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General Brock
Chapter XIII - The New Governor


TO be a major-general, and governor, and commander-in-chief of a province at the age of forty-two was no doubt an enviable position, but, with the irony of fate, just as he had reached it, an unlooked-for financial misfortune, involving his whole family, came upon Isaac Brock. Apart from the personal loss to himself, there was besides a threatened rupture of friendship between his brothers which touched his tender heart most keenly. The story of the misfortune is as follows: In June, 1811, a firm of London bankers and merchant brokers failed. Isaac Brock's eldest brother, William, was the senior member of the firm, and it was from this brother that he had received about three thousand pounds for the purchase of his commissions. William Brock had no children, and never intended to ask for the repayment of this sum. Unfortunately the loan appeared on the books of the firm, and General Brock was on the list of its debtors. The news of the failure came with double poignancy to Brock, on account of the difficulties in which it involved him, and also on account of the distress which had overtaken his favourite brother. Savery Brock was also a loser by the failure, which was aggravated by a coolness and estrangement that arose between William and his brother Irving, who was also connected with the firm.

General Brock writes from York to his brother Savery on October 7th, 1811: "I have this instant finished a letter to Irving. I attempted to write composedly, but found it impossible. The newspapers gave me the first intimation of the heavy misfortune we have all sustained. To this day I am without a single line from any of the family. Let me know how William and his wife support the sad change in their affairs. I want to be at once apprized of the full extent of our misery. Why keep me in this horrid suspense? I write merely to say —for my poor head will not allow me to say more— that to-morrow I enter into the official duties of president of this province. The salary attached to the situation is a thousand pounds, the whole of which I trust I shall be able to save, and after a year or two earn more. I go to Niagara next week, and shall again write through the states. Yesterday was the first truly gloomy birthday I have ever passed."

It was indeed a stinging blow to one who was the soul of honour and scrupulous to a degree in money affairs to find himself a debtor to such an amount, with no prospect of being able to discharge the debt. One may be sure, however, that sore as was the heart of the general, in outward appearance he was calm and unruffled, and none of the many who must have offered congratulations upon his inauguration as governor of the province would guess at the sorrow that weighed upon his heart.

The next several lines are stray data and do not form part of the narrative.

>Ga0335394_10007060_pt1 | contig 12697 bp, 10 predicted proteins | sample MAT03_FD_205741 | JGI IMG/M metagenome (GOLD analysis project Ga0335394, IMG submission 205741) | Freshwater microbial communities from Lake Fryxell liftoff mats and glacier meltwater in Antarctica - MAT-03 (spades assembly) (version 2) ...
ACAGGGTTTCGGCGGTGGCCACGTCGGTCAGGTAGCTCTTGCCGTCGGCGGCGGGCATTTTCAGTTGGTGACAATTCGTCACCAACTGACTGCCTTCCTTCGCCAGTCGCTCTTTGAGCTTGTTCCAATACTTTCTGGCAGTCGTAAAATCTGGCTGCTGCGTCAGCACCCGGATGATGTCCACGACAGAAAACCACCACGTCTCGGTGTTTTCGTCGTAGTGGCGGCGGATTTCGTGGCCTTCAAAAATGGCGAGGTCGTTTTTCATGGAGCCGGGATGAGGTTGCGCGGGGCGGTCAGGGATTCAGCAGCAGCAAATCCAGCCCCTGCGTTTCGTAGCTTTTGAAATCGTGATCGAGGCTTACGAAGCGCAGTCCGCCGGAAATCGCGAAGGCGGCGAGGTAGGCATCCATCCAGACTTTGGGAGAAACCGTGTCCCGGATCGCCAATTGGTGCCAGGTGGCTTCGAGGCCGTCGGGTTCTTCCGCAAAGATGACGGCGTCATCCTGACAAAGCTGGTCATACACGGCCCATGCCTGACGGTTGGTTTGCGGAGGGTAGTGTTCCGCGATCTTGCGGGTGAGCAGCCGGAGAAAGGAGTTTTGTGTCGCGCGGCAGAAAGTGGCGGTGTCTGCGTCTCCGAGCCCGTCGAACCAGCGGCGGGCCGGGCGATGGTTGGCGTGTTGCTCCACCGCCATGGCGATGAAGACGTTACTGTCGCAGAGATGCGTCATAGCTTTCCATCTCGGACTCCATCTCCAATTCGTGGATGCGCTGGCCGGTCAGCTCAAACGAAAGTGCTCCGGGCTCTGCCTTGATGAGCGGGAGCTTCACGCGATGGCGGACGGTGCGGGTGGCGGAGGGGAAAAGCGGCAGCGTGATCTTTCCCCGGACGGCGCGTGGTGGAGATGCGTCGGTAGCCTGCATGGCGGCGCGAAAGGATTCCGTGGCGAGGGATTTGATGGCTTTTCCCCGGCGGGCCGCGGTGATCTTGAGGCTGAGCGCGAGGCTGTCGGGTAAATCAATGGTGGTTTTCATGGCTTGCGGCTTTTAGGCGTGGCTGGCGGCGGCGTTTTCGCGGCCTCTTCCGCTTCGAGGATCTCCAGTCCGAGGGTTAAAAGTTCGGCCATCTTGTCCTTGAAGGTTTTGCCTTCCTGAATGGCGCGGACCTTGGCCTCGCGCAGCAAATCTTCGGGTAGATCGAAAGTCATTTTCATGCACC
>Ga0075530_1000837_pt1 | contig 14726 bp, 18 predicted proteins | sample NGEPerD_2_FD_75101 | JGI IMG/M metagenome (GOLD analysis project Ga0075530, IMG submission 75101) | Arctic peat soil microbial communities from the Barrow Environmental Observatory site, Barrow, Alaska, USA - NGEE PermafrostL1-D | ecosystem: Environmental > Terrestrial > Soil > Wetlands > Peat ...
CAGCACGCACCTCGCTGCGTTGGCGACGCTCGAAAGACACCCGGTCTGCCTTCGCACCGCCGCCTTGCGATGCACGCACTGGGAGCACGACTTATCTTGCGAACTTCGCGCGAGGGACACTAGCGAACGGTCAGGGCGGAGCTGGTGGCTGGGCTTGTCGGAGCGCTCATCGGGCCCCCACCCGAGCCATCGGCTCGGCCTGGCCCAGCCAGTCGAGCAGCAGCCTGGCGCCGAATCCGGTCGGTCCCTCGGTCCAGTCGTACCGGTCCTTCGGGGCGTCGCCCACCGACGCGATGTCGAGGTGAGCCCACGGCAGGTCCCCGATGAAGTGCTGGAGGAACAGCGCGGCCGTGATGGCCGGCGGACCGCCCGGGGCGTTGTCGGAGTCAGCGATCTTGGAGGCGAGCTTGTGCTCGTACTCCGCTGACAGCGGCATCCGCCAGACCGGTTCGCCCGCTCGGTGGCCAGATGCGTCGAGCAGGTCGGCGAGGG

The first letter that he received from home brought also the news of the estrangement of his brothers, Irving and William. General Brock writes to the former on October 30th: "Your letter of the 3rd of August was only received this day. To what a state of misery are we fallen! Poverty I was prepared to bear, but oh, Irving, if you love me, do not by any action or word add to the sorrows of poor unfortunate William. Remember his kindness to me—what pleasure he always found in doing me service. Hang the world!—it is not worth a thought —be generous, and find silent comfort in being so. Oh, my dear boy, forget the past, and let us all unite in soothing the griefs of one of the best hearts that heaven ever formed. I can well conceive that the cause of his ruin was excited by too ardent a wish to place us all in affluence. His wealth we were sure to divide. Why refuse him consolation? It is all, alas, I can offer. I shall write to him the instant I feel sufficiently composed. Could tears restore him he would soon be happy— every atom of resolution leaves me the moment I require it most. I sleep little, but am compelled to assume a smiling face during the day. My thoughts are fixed on you all, and the last thing that gives me any concern is the call which Savery prepares me to expect from the creditors. I did not think that I appeared in the books. The mistake was wholly mine. Let me know the sum. Are my commissions safe, or must they be sold? Can I not retain out of the wreck my two or three hundred a year? They would save us all from want, and we might retire to some corner and still be happy. You know the situation to which I have been lately raised. It will enable me to give up the whole of my salary — a thousand pounds yearly—and I shall enclose a power of attorney to enable you to receive it. Do with it what justice demands—pay as fast as you receive, unless, indeed, want among any of you calls for aid; in that case make use of the money and let the worst come. I leave everything to your discretion. If you possibly can satisfy my creditors, do so. I have been at three or four hundred pounds' expense in outfits, which I fear will prevent my remitting anything home this year, but the next I hope to spare to that amount. Depend upon my exercising the strictest economy, but I am in a position which must be upheld by a certain outlay. Did it depend upon myself, how willingly would I live upon bread and water. Governor Gore is gone home with a year's leave. Probably he will not return as long as the war continues. I ought not, however, to look to retain my situation above two years. I shall make all I can out of it by any fair means, for be satisfied that even your stern honesty shall have no just cause to censure one of my actions. But I cannot 164 look for much popularity in the homely way. I shall be constrained to proceed in the administration. Much show and feasting are indispensable to attract the multitude, especially in a colony like this where equality prevails to such a degree that men judge of your disposition by the frequency of the invitations they receive. At present all classes profess great regard and esteem for me, but although I hope they may, I cannot expect such sentiments will continue long. If I retain the friendship of the considerate and thoughtful I shall be satisfied, and I shall strive to merit the good opinion of such men. Henceforth I shall address you without reference to the past; we must consider how to get on in the future. You have read much, and I trust will profit by the lessons philosophers inculcate. Believe me, yours till doomsday."